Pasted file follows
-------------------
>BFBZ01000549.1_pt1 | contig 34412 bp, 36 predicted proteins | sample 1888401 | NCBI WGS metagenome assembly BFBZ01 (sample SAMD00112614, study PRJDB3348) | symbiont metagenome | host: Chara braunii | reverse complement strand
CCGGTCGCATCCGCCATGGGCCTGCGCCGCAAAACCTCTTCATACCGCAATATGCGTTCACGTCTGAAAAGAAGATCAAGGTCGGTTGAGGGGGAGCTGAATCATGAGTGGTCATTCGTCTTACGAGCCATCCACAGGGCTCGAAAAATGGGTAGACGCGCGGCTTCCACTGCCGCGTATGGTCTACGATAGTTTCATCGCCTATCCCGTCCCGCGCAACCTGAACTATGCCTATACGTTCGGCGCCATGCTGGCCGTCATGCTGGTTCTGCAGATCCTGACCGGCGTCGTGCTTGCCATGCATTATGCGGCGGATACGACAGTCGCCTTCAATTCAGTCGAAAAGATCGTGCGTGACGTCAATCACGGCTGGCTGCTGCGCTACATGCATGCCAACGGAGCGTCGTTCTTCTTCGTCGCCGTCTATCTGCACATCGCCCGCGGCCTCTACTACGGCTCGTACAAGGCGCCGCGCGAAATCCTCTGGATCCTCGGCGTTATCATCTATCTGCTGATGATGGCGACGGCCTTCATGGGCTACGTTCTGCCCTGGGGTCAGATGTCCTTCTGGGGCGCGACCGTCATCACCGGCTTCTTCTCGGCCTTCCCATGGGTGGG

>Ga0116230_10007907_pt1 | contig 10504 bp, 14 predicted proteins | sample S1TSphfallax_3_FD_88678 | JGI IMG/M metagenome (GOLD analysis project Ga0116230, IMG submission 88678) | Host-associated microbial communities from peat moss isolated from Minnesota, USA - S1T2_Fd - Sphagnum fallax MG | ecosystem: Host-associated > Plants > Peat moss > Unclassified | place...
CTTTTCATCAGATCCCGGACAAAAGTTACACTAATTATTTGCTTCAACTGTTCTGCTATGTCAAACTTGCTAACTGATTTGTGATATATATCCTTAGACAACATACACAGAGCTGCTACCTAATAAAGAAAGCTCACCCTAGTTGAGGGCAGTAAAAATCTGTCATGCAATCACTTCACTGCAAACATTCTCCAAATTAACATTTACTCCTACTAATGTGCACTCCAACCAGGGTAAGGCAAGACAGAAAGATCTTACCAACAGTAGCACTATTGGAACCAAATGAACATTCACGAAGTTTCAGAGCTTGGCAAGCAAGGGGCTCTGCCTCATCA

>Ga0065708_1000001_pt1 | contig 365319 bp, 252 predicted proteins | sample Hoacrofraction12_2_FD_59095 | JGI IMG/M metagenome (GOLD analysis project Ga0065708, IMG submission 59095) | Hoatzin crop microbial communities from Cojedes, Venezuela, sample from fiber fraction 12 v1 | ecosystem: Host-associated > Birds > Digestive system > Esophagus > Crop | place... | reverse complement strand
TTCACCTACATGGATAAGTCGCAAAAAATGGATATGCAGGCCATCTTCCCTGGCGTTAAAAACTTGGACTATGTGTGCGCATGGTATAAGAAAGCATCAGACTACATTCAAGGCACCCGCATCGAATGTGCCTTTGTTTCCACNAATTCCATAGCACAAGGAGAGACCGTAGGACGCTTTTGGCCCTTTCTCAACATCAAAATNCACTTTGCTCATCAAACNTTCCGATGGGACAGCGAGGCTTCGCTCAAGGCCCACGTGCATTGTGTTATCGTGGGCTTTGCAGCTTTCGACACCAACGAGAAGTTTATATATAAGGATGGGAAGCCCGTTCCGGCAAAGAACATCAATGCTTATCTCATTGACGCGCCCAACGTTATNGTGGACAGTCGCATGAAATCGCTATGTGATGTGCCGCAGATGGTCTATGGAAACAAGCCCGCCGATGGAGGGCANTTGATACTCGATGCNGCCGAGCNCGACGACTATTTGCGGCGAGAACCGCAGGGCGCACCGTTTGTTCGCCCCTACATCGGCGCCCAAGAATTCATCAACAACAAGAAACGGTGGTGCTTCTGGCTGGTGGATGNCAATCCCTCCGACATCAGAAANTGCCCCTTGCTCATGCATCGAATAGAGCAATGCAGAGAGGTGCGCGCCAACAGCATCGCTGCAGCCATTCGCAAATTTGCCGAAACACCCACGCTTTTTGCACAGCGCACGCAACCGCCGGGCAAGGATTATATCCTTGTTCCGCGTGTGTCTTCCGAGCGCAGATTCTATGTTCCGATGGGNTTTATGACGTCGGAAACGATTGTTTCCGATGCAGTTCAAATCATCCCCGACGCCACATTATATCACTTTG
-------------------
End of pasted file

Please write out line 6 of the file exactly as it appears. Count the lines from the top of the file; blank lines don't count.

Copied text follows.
TTCACCTACATGGATAAGTCGCAAAAAATGGATATGCAGGCCATCTTCCCTGGCGTTAAAAACTTGGACTATGTGTGCGCATGGTATAAGAAAGCATCAGACTACATTCAAGGCACCCGCATCGAATGTGCCTTTGTTTCCACNAATTCCATAGCACAAGGAGAGACCGTAGGACGCTTTTGGCCCTTTCTCAACATCAAAATNCACTTTGCTCATCAAACNTTCCGATGGGACAGCGAGGCTTCGCTCAAGGCCCACGTGCATTGTGTTATCGTGGGCTTTGCAGCTTTCGACACCAACGAGAAGTTTATATATAAGGATGGGAAGCCCGTTCCGGCAAAGAACATCAATGCTTATCTCATTGACGCGCCCAACGTTATNGTGGACAGTCGCATGAAATCGCTATGTGATGTGCCGCAGATGGTCTATGGAAACAAGCCCGCCGATGGAGGGCANTTGATACTCGATGCNGCCGAGCNCGACGACTATTTGCGGCGAGAACCGCAGGGCGCACCGTTTGTTCGCCCCTACATCGGCGCCCAAGAATTCATCAACAACAAGAAACGGTGGTGCTTCTGGCTGGTGGATGNCAATCCCTCCGACATCAGAAANTGCCCCTTGCTCATGCATCGAATAGAGCAATGCAGAGAGGTGCGCGCCAACAGCATCGCTGCAGCCATTCGCAAATTTGCCGAAACACCCACGCTTTTTGCACAGCGCACGCAACCGCCGGGCAAGGATTATATCCTTGTTCCGCGTGTGTCTTCCGAGCGCAGATTCTATGTTCCGATGGGNTTTATGACGTCGGAAACGATTGTTTCCGATGCAGTTCAAATCATCCCCGACGCCACATTATATCACTTTG